Grandiose opening for DTLA's Grand Park; built without any taxpayer money
Grand Park opened today with a ceremonial ribbon-cutting.
A portion of DTLA's new, approximately 12-acre Grand Park opened today to a packed crowd of onlookers with a flurry of costumes, dancing and performances. The two block stretch from Grand to Hill includes the renovated Arthur J. William Memorial Fountain; its wading pool and spray served as the finale for the park's debut.
The new park is dotted with bright pink benches, strategically placed trees for shade and eco-conscious toilets in the centrally located restrooms. More than 300 new trees were planted in addition to native and drought-tolerant plants.
"Its smart the way they built it I think," said Paul Whitt, who took the Expo Line from Culver City to downtown L.A. for the opening event.
"It's tied to the train for us because the train is everything I hoped it would be," said Whitt's wife Evealon, who added that the newly opened light-rail line has made their cross-town commute convenient -- and more frequent.
The two have come Downtown six times in the last two weeks, and said they appreciate the new, beautified walk up to the Music Center. Now, it was just a matter of maintaining the park, they said.
Although initially it was announced that the park would close at dusk, officials are now saying hours will be from 6 a.m. to 10 p.m. -- and some think closing the area at night is a great idea.
Peter "Red" Wiggins has been shining shoes outside the nearby courthouse for 15 years. He said Grand Park is just "another place for the homeless people to live," and hopes that it will close at night like it's expected to be.
"If it's anything like the improvements they made at the County Law Library I'll probably be very impressed," said Al Shine, an attorney who was getting his shoes shined by Red.
Shine said he often has cases at the Downtown court house and will most likely visit the park on his lunch break or to visit its Starbucks.
Walter Lutz of Highland Park, was sitting on a bench in the shade watching his six-year-old daughter Scarlette run around on the grass. He said the park used to just be a "cut-through" to the Music Center, but that he was open to the idea of it becoming a destination.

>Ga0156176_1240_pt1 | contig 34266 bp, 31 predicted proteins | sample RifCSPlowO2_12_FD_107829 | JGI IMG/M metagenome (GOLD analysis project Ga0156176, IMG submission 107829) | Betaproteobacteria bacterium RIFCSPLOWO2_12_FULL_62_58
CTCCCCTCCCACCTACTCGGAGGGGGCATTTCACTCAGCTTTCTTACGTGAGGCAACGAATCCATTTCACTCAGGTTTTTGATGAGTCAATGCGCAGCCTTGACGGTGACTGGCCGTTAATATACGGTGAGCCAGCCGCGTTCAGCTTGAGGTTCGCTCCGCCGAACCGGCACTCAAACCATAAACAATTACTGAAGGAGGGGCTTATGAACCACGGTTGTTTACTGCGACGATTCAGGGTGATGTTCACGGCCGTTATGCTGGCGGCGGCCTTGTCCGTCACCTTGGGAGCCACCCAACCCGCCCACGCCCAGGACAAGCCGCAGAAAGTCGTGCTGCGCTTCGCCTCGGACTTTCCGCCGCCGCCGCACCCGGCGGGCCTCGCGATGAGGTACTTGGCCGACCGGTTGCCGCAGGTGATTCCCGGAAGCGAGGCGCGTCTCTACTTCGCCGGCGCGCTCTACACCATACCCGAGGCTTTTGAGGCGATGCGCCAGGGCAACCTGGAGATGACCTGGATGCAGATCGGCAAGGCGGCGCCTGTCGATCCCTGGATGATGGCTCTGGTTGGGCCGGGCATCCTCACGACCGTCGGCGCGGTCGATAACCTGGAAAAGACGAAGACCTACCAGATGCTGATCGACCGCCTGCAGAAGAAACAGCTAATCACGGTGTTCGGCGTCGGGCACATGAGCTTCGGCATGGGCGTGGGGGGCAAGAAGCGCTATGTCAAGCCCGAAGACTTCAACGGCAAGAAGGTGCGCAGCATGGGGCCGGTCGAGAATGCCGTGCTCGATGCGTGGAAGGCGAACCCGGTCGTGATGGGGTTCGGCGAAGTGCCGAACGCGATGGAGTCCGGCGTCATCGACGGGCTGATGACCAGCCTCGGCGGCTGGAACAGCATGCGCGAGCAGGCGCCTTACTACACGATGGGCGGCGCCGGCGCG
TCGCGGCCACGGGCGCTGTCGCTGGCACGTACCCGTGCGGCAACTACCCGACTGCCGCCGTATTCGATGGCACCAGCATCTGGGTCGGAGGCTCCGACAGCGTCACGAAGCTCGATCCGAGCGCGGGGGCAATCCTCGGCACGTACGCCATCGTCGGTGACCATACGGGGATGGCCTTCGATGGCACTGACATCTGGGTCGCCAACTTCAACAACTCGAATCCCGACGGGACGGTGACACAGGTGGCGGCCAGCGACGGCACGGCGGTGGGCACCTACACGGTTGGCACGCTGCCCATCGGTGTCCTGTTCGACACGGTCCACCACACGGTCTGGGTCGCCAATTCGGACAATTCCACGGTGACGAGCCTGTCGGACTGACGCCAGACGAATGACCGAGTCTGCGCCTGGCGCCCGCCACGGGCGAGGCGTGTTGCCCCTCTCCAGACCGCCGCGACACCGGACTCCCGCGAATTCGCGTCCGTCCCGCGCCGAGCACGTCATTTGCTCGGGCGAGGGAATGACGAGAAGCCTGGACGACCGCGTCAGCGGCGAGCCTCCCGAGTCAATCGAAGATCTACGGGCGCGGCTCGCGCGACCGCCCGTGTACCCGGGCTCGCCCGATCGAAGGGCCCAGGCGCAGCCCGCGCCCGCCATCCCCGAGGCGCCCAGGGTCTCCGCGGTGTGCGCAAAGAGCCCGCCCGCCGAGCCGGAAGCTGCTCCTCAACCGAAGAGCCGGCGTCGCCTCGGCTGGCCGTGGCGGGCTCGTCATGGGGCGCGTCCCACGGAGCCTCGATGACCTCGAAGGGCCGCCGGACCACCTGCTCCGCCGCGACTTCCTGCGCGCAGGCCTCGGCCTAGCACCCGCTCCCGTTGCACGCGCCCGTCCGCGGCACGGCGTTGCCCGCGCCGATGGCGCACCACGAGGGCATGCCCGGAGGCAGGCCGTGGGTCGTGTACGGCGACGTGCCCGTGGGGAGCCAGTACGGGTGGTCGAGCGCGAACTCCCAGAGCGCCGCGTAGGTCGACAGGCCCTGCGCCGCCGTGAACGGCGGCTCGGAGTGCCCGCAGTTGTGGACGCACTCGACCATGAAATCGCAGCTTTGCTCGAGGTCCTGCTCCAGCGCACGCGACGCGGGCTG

"I'm hoping in the future there'll be more things here," said Lutz. "I see that they built a stage over here on the south end, and that looks promising."
He said Downtown used to be a "ghost town" after 5 p.m., but in recent years there are more people out walking, bars and restaurants are bustling and this new park may be another step towards making the neighborhood more livable after-hours.
"I don't think this one thing is going to revitalize Downtown, but i think it's an important piece of revitalizing Downtown," said Lutz.
His daughter Scarlette was already breaking in the park by playing tag and hide-and-go-seek with her friend.
"Its really fun because of the benches," she said. "There's more places to hide when we're playing zombie tag."
Most of the park's $56 million construction budget was funded by the private entity, Related Companies. They "wrote the $50 million check," said Supervisor Gloria Molina as she thanked them for their substantial investment.
"This park was built without any taxpayer money," said Grand Avenue Committee co-chairman Eli Broad. "That is truly remarkable in these economic times."
The other half of the park, which spans from Hill to Spring street, will open in the fall of this year. Opening celebrations for the first phase of the park will continue this weekend with public events on Saturday and Sunday.
For more information about this weekend's festivities, see the Grand Park's website
Audio at top of story by KPCC's Lauren Osen
Video by Militant Angeleno